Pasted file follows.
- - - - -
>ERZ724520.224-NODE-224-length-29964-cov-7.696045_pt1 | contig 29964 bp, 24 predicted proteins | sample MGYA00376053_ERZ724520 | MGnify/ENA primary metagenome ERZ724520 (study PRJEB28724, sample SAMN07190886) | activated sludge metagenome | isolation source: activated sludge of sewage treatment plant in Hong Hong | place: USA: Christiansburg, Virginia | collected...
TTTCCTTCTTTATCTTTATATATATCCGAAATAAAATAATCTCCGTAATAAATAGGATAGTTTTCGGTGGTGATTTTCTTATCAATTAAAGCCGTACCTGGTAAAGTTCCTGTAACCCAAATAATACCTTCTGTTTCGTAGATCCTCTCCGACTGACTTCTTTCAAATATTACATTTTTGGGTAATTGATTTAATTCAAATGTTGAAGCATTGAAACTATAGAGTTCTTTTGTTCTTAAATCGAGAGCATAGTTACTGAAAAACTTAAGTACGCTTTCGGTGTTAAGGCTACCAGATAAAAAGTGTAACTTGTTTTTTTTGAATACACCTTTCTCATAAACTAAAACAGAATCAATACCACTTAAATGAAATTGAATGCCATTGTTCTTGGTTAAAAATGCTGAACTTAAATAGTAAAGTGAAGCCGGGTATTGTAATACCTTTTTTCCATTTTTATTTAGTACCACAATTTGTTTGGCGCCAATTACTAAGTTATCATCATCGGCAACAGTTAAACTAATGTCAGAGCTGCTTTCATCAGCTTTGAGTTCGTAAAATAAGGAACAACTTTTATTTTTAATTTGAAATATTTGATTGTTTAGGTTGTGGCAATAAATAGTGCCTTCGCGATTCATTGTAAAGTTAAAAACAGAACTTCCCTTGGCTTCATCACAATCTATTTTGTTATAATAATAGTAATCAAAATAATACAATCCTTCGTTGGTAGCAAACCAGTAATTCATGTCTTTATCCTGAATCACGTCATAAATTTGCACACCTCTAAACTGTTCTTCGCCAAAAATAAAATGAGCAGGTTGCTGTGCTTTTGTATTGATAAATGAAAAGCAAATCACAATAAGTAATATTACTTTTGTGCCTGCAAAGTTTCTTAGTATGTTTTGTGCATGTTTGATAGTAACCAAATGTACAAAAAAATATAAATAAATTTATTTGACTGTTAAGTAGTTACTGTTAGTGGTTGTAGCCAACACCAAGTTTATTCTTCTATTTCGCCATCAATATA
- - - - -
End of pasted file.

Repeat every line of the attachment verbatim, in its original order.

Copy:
>ERZ724520.224-NODE-224-length-29964-cov-7.696045_pt1 | contig 29964 bp, 24 predicted proteins | sample MGYA00376053_ERZ724520 | MGnify/ENA primary metagenome ERZ724520 (study PRJEB28724, sample SAMN07190886) | activated sludge metagenome | isolation source: activated sludge of sewage treatment plant in Hong Hong | place: USA: Christiansburg, Virginia | collected...
TTTCCTTCTTTATCTTTATATATATCCGAAATAAAATAATCTCCGTAATAAATAGGATAGTTTTCGGTGGTGATTTTCTTATCAATTAAAGCCGTACCTGGTAAAGTTCCTGTAACCCAAATAATACCTTCTGTTTCGTAGATCCTCTCCGACTGACTTCTTTCAAATATTACATTTTTGGGTAATTGATTTAATTCAAATGTTGAAGCATTGAAACTATAGAGTTCTTTTGTTCTTAAATCGAGAGCATAGTTACTGAAAAACTTAAGTACGCTTTCGGTGTTAAGGCTACCAGATAAAAAGTGTAACTTGTTTTTTTTGAATACACCTTTCTCATAAACTAAAACAGAATCAATACCACTTAAATGAAATTGAATGCCATTGTTCTTGGTTAAAAATGCTGAACTTAAATAGTAAAGTGAAGCCGGGTATTGTAATACCTTTTTTCCATTTTTATTTAGTACCACAATTTGTTTGGCGCCAATTACTAAGTTATCATCATCGGCAACAGTTAAACTAATGTCAGAGCTGCTTTCATCAGCTTTGAGTTCGTAAAATAAGGAACAACTTTTATTTTTAATTTGAAATATTTGATTGTTTAGGTTGTGGCAATAAATAGTGCCTTCGCGATTCATTGTAAAGTTAAAAACAGAACTTCCCTTGGCTTCATCACAATCTATTTTGTTATAATAATAGTAATCAAAATAATACAATCCTTCGTTGGTAGCAAACCAGTAATTCATGTCTTTATCCTGAATCACGTCATAAATTTGCACACCTCTAAACTGTTCTTCGCCAAAAATAAAATGAGCAGGTTGCTGTGCTTTTGTATTGATAAATGAAAAGCAAATCACAATAAGTAATATTACTTTTGTGCCTGCAAAGTTTCTTAGTATGTTTTGTGCATGTTTGATAGTAACCAAATGTACAAAAAAATATAAATAAATTTATTTGACTGTTAAGTAGTTACTGTTAGTGGTTGTAGCCAACACCAAGTTTATTCTTCTATTTCGCCATCAATATA